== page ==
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It’s Official:
Voices now in eBook from Fantasist Ent.

June 26th, 2018

I’m back home, settling in after KGB and SHU. I wrote my posts on those events more quickly than usual, but they seem to be lucid (to me at least).

Both book-related appearances offered an opportunity to get the word out about Fantasist Enterprises’ new edition of Voices: Tales of Horror, and I’m pleased to report that the digital edition is now available as an eBook bundle (Mobi, ePub, and PDF) direct from the Fantasist website, and as a Kindle edition from Amazon.

The same edition will be available in print later this summer.

Including the complete text of the book’s first printing, the upgraded Voices also features a new foreword by Mick Garris (producer of our forthcoming Nightmare Cinema), a bonus story (complete with new art by World Fantasy Award nominee Jason Zerrillo), and some very cool Easter eggs – all for the price of a pumpkin spice latte (and it’ll last a lot longer).

The eBook bundle, available direct from Fantasist, gives the biggest bang for your buck, and while you’re visiting the site, you might want to check out FE’s other titles, all of which are illustrated and packaged with an eye for graphic design that makes their books unique among genre publishing.

Looking for a recommendation? Check out the urban fantasy anthology Modern Magic, edited by W. H. Horner and featuring stories by Christe M. Callabro, Donna Munro, and Rhonda Mason — all of whom were in attendance at In Your Write Mind. In addition to mind-bending fiction, the book features terrific illustrations by David Seidman — one of my favorite fantasy illustrators. And if that wasn’t enough, the last I checked, FE was offering the book at a 50% discount. A steal!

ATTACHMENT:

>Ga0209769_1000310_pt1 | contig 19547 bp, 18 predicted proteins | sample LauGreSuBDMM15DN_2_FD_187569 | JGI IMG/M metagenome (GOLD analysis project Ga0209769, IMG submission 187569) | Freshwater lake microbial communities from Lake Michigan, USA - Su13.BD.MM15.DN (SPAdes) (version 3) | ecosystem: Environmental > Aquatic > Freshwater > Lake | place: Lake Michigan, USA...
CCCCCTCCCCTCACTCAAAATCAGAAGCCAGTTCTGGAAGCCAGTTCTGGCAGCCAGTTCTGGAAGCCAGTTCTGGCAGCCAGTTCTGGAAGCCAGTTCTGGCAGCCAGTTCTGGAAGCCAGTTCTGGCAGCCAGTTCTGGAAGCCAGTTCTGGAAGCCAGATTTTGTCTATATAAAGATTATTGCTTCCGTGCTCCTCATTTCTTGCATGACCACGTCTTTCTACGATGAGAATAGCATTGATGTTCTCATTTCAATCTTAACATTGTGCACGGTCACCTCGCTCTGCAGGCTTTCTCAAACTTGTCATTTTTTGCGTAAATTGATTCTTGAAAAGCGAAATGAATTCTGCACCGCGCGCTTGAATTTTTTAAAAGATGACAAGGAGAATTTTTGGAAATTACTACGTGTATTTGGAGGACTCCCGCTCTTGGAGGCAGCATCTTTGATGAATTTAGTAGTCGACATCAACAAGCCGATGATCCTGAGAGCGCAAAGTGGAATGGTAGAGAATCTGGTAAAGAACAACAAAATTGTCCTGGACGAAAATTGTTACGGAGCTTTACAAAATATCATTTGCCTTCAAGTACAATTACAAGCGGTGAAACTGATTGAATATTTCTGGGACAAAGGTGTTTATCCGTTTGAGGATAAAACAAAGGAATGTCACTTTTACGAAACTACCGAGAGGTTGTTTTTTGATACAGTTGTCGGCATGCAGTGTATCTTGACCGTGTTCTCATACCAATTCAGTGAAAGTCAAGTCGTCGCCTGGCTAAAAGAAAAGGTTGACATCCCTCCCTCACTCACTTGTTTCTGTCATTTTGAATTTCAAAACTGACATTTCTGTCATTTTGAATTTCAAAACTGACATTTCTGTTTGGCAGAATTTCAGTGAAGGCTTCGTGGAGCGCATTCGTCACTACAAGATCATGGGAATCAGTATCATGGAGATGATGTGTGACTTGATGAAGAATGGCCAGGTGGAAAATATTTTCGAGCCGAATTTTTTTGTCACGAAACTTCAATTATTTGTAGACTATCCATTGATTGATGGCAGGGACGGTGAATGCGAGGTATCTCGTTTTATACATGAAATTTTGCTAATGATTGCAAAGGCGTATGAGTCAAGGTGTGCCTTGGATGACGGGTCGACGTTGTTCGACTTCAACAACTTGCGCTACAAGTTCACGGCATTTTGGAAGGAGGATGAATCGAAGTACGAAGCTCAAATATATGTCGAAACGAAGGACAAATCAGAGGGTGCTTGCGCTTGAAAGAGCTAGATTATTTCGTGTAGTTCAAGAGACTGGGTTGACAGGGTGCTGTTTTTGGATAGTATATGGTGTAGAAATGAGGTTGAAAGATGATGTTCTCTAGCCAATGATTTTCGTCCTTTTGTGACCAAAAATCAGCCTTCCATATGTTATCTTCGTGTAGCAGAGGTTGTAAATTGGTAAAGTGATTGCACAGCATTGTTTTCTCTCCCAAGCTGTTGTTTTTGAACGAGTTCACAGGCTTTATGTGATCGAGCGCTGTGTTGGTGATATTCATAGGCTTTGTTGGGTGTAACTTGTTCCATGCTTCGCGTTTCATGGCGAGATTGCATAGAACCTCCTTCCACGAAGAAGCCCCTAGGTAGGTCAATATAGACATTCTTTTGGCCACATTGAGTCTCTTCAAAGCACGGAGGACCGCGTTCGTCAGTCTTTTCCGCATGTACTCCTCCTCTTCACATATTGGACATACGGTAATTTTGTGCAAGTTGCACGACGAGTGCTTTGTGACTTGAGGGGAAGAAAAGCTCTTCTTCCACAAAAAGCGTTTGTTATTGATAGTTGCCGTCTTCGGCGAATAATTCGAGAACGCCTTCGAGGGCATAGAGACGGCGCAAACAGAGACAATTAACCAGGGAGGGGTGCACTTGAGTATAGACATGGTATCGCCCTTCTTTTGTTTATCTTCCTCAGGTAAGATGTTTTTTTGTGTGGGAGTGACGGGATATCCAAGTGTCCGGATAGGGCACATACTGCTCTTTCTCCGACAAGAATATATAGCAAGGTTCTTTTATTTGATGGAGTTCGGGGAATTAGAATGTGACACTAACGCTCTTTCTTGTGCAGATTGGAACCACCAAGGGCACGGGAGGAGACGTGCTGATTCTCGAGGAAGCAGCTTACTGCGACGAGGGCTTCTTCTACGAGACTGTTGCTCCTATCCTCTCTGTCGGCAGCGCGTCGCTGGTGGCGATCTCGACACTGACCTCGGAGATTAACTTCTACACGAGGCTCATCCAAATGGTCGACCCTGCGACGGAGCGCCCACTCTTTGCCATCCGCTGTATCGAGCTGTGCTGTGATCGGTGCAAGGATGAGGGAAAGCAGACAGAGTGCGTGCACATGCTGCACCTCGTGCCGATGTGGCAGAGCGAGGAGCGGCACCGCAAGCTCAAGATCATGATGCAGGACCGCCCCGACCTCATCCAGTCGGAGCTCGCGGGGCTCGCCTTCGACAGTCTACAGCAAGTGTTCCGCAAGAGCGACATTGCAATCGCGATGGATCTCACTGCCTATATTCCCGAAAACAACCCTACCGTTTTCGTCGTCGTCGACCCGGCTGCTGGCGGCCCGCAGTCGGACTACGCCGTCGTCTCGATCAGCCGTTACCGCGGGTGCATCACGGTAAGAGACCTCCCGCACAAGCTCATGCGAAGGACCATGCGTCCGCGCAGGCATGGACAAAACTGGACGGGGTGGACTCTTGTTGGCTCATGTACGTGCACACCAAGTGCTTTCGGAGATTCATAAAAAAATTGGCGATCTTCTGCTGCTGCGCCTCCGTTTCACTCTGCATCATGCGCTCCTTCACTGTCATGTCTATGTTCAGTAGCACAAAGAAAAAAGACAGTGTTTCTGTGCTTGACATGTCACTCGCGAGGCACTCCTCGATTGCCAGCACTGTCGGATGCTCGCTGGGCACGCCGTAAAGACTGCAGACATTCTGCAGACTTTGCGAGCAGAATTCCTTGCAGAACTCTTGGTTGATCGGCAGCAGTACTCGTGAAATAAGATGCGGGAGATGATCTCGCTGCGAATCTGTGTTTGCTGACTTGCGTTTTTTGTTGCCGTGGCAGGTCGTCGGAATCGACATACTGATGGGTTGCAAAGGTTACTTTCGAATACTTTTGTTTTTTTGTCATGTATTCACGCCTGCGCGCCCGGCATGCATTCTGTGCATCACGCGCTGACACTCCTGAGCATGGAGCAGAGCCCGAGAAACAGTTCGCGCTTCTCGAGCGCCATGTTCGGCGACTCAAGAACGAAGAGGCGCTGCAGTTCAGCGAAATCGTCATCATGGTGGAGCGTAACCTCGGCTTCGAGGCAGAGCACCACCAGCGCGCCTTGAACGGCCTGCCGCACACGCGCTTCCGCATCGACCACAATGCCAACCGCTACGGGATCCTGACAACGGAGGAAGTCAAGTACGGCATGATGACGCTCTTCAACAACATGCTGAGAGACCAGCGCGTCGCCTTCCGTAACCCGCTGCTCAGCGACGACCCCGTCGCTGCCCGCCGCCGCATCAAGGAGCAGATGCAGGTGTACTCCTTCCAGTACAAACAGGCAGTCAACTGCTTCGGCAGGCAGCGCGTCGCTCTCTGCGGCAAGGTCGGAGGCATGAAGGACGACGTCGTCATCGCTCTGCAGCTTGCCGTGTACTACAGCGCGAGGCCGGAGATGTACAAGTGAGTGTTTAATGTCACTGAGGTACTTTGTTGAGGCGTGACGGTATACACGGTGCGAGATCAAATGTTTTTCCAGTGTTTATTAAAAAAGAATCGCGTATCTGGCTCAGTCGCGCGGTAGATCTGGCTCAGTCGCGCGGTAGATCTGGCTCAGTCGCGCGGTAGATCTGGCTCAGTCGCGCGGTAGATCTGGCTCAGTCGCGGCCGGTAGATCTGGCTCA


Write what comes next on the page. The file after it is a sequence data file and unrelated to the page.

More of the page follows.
This post has been my third in as many days. (Whew!) I have no intention of keeping that pace, but I do intend to be back very soon with some previews of the big Nightmare Cinema premiere at next month’s Fantasia Film Festival.

Can’t wait!

Images

The 21st-Century Scop and W. H. Horner at In Your Write Mind. Photo by Christe M. Calabro.

The second-edition of Voices: Tales of Horror. Cover art by Jason Zerrillo. Cover design by W. H. Horner of Fantasist Enterprises.

Modern Magic. Cover art by David Seidman. Cover design by W. H. Horner of Fantasist Enterprises.

Genre is a State of Mind:
Books and Authors @ In Your Write Mind

June 25th, 2018

The genre stars came out on Saturday night for the latest installment of the In Your Write Mind book event – a massive gathering of science fiction, horror, fantasy, mystery, romance, and YA writers that’s held each June at Seton Hill University.

This was my first time back at IYWM in four years. June is always such a busy month. But this year provided a chance to swing through Greensburg on my return from Fantastic Fiction at KGB … and I’m glad I did.